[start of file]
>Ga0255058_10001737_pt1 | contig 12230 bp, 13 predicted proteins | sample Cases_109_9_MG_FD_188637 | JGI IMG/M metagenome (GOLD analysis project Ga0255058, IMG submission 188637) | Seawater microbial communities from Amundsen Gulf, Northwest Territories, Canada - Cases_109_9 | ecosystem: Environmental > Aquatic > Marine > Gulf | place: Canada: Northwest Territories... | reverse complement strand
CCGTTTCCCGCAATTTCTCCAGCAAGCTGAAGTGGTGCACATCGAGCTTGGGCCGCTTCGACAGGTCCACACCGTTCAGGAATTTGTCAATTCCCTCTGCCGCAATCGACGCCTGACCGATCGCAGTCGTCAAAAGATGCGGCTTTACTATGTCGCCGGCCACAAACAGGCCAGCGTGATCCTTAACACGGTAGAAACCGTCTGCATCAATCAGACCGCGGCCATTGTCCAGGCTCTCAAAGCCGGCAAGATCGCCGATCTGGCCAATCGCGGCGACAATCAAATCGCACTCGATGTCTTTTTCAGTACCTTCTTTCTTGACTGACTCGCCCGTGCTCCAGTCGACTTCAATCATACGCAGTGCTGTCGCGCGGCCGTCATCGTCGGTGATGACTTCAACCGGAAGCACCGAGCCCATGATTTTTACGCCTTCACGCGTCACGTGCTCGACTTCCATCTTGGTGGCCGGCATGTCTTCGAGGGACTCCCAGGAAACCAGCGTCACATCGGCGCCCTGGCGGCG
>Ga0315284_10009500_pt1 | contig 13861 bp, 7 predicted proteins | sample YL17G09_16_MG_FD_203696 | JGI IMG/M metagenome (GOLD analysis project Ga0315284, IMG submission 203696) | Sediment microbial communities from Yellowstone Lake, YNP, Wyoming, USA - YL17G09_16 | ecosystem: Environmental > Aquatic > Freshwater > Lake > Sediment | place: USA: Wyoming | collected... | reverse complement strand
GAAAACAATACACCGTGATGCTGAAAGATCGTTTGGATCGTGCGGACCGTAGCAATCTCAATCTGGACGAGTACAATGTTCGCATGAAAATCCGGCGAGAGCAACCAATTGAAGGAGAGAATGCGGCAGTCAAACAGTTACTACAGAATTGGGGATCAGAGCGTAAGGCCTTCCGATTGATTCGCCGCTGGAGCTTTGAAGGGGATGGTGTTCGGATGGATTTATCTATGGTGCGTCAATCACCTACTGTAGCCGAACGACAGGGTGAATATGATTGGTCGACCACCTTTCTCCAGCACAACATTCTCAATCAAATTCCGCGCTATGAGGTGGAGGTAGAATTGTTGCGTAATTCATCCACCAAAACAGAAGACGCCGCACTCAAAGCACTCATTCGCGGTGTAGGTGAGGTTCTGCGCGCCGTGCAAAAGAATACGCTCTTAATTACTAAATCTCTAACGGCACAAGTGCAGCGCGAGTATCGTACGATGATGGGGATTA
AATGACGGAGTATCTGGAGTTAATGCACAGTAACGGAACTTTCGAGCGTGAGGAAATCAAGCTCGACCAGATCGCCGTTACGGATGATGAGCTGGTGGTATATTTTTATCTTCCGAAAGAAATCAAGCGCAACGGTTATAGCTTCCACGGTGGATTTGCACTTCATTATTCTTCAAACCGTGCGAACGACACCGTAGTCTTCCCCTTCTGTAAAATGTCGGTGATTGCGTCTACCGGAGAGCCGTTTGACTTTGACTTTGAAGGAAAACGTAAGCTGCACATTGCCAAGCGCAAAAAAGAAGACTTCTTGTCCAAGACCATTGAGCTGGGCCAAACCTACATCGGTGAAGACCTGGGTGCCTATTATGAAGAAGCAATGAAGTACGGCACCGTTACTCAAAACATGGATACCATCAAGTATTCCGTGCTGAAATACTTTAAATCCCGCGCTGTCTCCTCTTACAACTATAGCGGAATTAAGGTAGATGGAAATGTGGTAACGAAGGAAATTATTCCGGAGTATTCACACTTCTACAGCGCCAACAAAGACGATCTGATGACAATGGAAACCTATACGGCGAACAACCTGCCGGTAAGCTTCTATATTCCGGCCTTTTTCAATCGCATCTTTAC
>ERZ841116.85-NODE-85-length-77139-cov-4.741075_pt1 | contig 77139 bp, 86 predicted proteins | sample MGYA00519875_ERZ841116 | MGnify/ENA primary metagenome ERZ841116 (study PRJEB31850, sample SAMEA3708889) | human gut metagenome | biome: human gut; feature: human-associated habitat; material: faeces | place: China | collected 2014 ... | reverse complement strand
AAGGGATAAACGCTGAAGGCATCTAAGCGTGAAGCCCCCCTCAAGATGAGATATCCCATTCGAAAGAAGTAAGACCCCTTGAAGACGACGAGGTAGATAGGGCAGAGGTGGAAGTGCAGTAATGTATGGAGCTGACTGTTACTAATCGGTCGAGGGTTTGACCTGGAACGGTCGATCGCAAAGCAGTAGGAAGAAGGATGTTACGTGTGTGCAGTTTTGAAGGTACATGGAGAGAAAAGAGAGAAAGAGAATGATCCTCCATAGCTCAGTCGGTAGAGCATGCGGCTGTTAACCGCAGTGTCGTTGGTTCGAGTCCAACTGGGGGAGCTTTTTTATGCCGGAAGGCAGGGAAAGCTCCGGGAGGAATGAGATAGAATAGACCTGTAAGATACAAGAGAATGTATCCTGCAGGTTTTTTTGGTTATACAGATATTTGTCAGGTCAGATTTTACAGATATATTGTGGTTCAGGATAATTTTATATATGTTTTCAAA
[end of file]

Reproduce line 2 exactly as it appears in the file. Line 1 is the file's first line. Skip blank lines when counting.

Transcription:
CCGTTTCCCGCAATTTCTCCAGCAAGCTGAAGTGGTGCACATCGAGCTTGGGCCGCTTCGACAGGTCCACACCGTTCAGGAATTTGTCAATTCCCTCTGCCGCAATCGACGCCTGACCGATCGCAGTCGTCAAAAGATGCGGCTTTACTATGTCGCCGGCCACAAACAGGCCAGCGTGATCCTTAACACGGTAGAAACCGTCTGCATCAATCAGACCGCGGCCATTGTCCAGGCTCTCAAAGCCGGCAAGATCGCCGATCTGGCCAATCGCGGCGACAATCAAATCGCACTCGATGTCTTTTTCAGTACCTTCTTTCTTGACTGACTCGCCCGTGCTCCAGTCGACTTCAATCATACGCAGTGCTGTCGCGCGGCCGTCATCGTCGGTGATGACTTCAACCGGAAGCACCGAGCCCATGATTTTTACGCCTTCACGCGTCACGTGCTCGACTTCCATCTTGGTGGCCGGCATGTCTTCGAGGGACTCCCAGGAAACCAGCGTCACATCGGCGCCCTGGCGGCG